derekleffew Resident Curmudgeon Senior Team Premium Member

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    Replacing shutters on a Diecast Century Lekolight (gray aluminum housing) #2231 or similar: Now that I think about it, If you move the blade, say the top blade, all the way to the right (or left), I believe one corner of the leading edge of the blade will slide out of the slot. You just have to play quite a bit with it. Getting them back in, and figuring out between which pieces of sheet stock it goes is even more challenging. Basically, pretend you're trying to make the sharpest angle possible, with the cut out as far as possible.

    Just for fun, I've attached a picture of a shutter from a Strand Lekolight #2215, 2220, 2230, or 2240, not sure which as I found it on the floor of the FOH catwalk in 2000. The fixtures were purchased in 1993.
     
    Last edited: Dec 12, 2007
  10. ship

    ship Senior Team Emeritus Premium Member

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    Hmm, pre-fin pineapples.. Can’t imagine unless the absolute original type. Take photos and are you sure they are Altman? “Deekleffew” no problem on the FEL - I used them too at times, and completely agree with you on the drilling them out rather than falling out in experiences with other fixtures than cited. Pain in the rear - this especially since Altman has changed rivet size over the years... PITA...

    By the way, rivets and handles don’t persay come with the handle/shutter... persay unless as part of an assembly. Side note, unless you buy aluminum rivets of 5/32 or were they 1/8 or 3/16" - forget in this case, they need to be both aluminum shank and aluminum flange, your rivet will rip right thru what is the plastic or fiber handle material. Just a note in buying rivets that are all aluminum and no steel in them or they will tension themselves a wee bit too tight.

    Century shutters should match the overall design of a 360 shutter and possibly that of a 360Q or say a 1KAL type. In other words, Altman no doubt is still making them. This or if you have one shutter, easy enough to have made for you. Beyond this, there is still a place Hub that sells the old gear listed before on the website.

    “Derekleffew”’s observation of never having to had replace a set of Century shutters I also totally have to agree with in my case also. Can be done but if absolutely needed they at most can be ground down no doubt to a fresh flat edge. Hmm, given the photo from the above... I might have a few of these shutters in stock extra, but otherwise it should be easy enough to get thru Hub or made for you. Is that the shutter - I have never worked that type before, the Century ones I am more used to are more like Altman so perhaps younger as it were. Than of course still waiting on the storage building to find my two 8x9 fixtures somewhere about the building.... perhaps they were like that.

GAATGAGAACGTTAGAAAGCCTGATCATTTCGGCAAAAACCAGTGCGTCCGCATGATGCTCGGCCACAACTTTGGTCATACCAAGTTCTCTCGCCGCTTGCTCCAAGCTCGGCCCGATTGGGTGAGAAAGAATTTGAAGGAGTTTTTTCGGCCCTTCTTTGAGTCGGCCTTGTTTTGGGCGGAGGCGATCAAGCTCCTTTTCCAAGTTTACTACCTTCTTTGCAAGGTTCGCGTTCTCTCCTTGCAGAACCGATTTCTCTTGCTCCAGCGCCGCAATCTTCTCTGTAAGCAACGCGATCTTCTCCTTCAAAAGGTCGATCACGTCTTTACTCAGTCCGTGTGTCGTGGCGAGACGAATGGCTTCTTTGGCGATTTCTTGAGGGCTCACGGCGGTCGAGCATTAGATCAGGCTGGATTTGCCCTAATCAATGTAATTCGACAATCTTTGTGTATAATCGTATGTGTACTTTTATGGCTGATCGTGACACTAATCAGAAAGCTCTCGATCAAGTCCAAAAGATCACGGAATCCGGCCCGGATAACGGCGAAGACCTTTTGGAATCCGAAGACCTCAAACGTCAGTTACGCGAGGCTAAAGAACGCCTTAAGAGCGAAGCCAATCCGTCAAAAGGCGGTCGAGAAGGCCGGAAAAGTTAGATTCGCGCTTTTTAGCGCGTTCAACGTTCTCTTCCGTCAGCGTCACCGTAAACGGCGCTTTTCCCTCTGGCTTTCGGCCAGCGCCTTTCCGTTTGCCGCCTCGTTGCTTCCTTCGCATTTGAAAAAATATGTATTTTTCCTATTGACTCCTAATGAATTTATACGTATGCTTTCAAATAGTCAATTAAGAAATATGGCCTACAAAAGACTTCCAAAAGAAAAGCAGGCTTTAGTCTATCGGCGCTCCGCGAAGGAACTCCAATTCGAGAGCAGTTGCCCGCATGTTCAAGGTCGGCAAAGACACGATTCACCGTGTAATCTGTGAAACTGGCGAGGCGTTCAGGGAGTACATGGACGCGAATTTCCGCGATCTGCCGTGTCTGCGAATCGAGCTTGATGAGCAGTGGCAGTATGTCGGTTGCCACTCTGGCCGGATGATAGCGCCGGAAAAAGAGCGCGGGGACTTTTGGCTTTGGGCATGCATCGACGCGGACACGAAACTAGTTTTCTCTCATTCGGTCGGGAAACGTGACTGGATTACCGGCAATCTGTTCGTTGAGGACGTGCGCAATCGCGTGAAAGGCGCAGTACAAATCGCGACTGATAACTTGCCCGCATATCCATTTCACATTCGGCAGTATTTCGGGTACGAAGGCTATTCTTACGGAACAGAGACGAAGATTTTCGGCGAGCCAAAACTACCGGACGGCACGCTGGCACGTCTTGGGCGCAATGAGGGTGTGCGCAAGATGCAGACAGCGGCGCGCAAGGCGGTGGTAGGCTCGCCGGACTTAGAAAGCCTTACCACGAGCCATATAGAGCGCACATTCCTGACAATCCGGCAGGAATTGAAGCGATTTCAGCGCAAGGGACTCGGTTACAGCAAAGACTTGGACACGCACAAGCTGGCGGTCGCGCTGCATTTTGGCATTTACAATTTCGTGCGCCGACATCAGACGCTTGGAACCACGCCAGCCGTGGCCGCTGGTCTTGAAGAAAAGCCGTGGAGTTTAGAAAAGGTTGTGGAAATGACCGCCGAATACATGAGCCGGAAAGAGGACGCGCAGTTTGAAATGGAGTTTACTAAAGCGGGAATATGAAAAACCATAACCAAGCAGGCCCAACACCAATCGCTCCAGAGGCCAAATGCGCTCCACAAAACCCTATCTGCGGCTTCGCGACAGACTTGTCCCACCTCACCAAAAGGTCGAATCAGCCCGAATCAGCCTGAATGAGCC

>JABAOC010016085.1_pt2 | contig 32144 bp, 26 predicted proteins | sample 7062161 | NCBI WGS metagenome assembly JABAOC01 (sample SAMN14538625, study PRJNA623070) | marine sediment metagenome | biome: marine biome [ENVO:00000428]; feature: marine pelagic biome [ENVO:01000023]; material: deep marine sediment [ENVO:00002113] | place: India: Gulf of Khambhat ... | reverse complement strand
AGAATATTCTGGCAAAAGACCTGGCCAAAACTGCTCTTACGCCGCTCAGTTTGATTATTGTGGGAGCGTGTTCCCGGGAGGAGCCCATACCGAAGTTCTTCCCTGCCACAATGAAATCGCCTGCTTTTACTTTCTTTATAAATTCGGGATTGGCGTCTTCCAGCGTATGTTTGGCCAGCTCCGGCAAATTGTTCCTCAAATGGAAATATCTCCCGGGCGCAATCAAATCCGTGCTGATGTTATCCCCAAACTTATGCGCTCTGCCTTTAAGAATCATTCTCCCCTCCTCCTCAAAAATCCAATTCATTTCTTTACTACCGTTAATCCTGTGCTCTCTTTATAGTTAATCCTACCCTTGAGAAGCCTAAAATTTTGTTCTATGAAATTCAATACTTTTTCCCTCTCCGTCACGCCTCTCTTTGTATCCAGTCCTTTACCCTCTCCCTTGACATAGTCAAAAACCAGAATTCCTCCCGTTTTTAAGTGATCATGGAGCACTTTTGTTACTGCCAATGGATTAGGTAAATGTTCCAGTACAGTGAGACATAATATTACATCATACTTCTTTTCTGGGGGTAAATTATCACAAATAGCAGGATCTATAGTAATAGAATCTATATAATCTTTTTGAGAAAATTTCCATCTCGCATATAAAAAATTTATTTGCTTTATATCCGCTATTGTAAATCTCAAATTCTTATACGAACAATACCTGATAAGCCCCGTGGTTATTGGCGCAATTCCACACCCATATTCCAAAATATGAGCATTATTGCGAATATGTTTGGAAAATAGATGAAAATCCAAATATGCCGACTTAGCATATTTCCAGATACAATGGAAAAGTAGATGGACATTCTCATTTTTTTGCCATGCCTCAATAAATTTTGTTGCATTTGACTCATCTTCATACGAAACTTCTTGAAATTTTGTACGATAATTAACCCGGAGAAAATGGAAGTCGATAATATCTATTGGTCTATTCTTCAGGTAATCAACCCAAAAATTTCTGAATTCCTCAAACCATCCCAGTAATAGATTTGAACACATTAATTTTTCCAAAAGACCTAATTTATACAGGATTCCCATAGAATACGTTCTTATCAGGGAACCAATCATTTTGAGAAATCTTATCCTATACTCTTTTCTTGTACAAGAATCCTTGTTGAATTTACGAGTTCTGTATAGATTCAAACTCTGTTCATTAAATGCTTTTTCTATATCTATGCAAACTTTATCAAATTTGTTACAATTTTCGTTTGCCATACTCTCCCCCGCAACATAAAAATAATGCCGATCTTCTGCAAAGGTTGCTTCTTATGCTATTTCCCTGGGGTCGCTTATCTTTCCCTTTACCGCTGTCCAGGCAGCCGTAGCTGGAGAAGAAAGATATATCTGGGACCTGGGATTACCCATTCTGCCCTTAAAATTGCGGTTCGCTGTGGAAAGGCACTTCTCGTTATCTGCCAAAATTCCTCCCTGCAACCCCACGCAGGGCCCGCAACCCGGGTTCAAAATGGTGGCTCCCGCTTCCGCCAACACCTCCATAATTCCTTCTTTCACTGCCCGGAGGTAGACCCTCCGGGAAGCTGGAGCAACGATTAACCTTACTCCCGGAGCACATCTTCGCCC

11. gafftapegreenia

    gafftapegreenia CBMod CB Mods

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    Oh, I will take some pic's for sure. They are Altman, they still have their old yellow factory stickers on them for lamp specs and what not. Yes, no heat fins on the pineapple, and on some the gel frame holders actually have corners, so its an actual square, instead of the octagonal "open corner" shape of all other 360Q's.
     
  12. derekleffew

    derekleffew Resident Curmudgeon Senior Team Premium Member

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    gafftapegreenia, you have history in your hands, my friend. The first axial ERS ALtman made. When changing from radial (top loaders) to Axial, they just "bent" the lamp house, changed the socket, and put in a reflector with a smaller hole. Ship, was it Thorn who made an FEL that was just slightly too large in diameter to fit thru the hole? Worked in Strand units, though. In what condition are the sockets? It is a TP-22 socket, right? Do they have fiberglass sleeving or asbestos leads? The label says "500-750 EHF, EHG, EHD" lamps only? Never a 1000W FEL.;) Ship will tell you the correct lamp to buy. Does it say "Alzac" reflector on the label? IS the reflector "double-flatted"? That may have been a Century-Strand marketing tool, but it does make sense.

    When you're done, they'll out perform a 575W Source4, or at least come very close. If some units have to die so others may live live, so be it. I believe the military calls that "acceptable losses" or "collateral damage" or some such thing.

    And yes, gafftapegreenia, at one time if you wanted an iris unit it couldn't have shutters, and if you intended to put in a gobo you'd better have spec'd that. And since there were no rotating barrels, when you couldn't get the cut from the box boom to line up with the prosc. as the LD wanted, you simply yelled "Best Angle," and the LD had no choice but to move on, or wait to rehang the light somehow. Those were the days. We didn't have to put in R114, R119, R132 to soften the edges as they weren't that sharp to begin with! Good times.
     
  13. gafftapegreenia

    gafftapegreenia CBMod CB Mods

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    WOW. I knew that were unique, but that's pretty awesome. When I'm done the studio will have some rather nice lights. The majority of 360Q's look to have been rewired in the past. I suspect they were asbestos at one time. Of course, they need to be rewired again. Not only was a 16 or 14 guage wire used on a few of them, but whoever rewired them used 2P&G connectors designed for 3-wire asbestos whips. Those that do have proper wiring have dry rotted.

    I will likely need to replace shutters as well. Interestingly, the shutters are more damaged on the NEWER (black paint) 360Q's. Most of the ones that are lamped have an EHD. No FEL's in these instruments.

    The reflectors seem to be in good condition, however the baffle used to reflect stray light back into the main reflector has lost all its coating and will need to be replaced.

    Ideally, when cleaned up and re-wired, these should live on for quite a while. The ones I am parting out are truly finished. The pineapple is actually damaged, and other major problems prohibit their saving.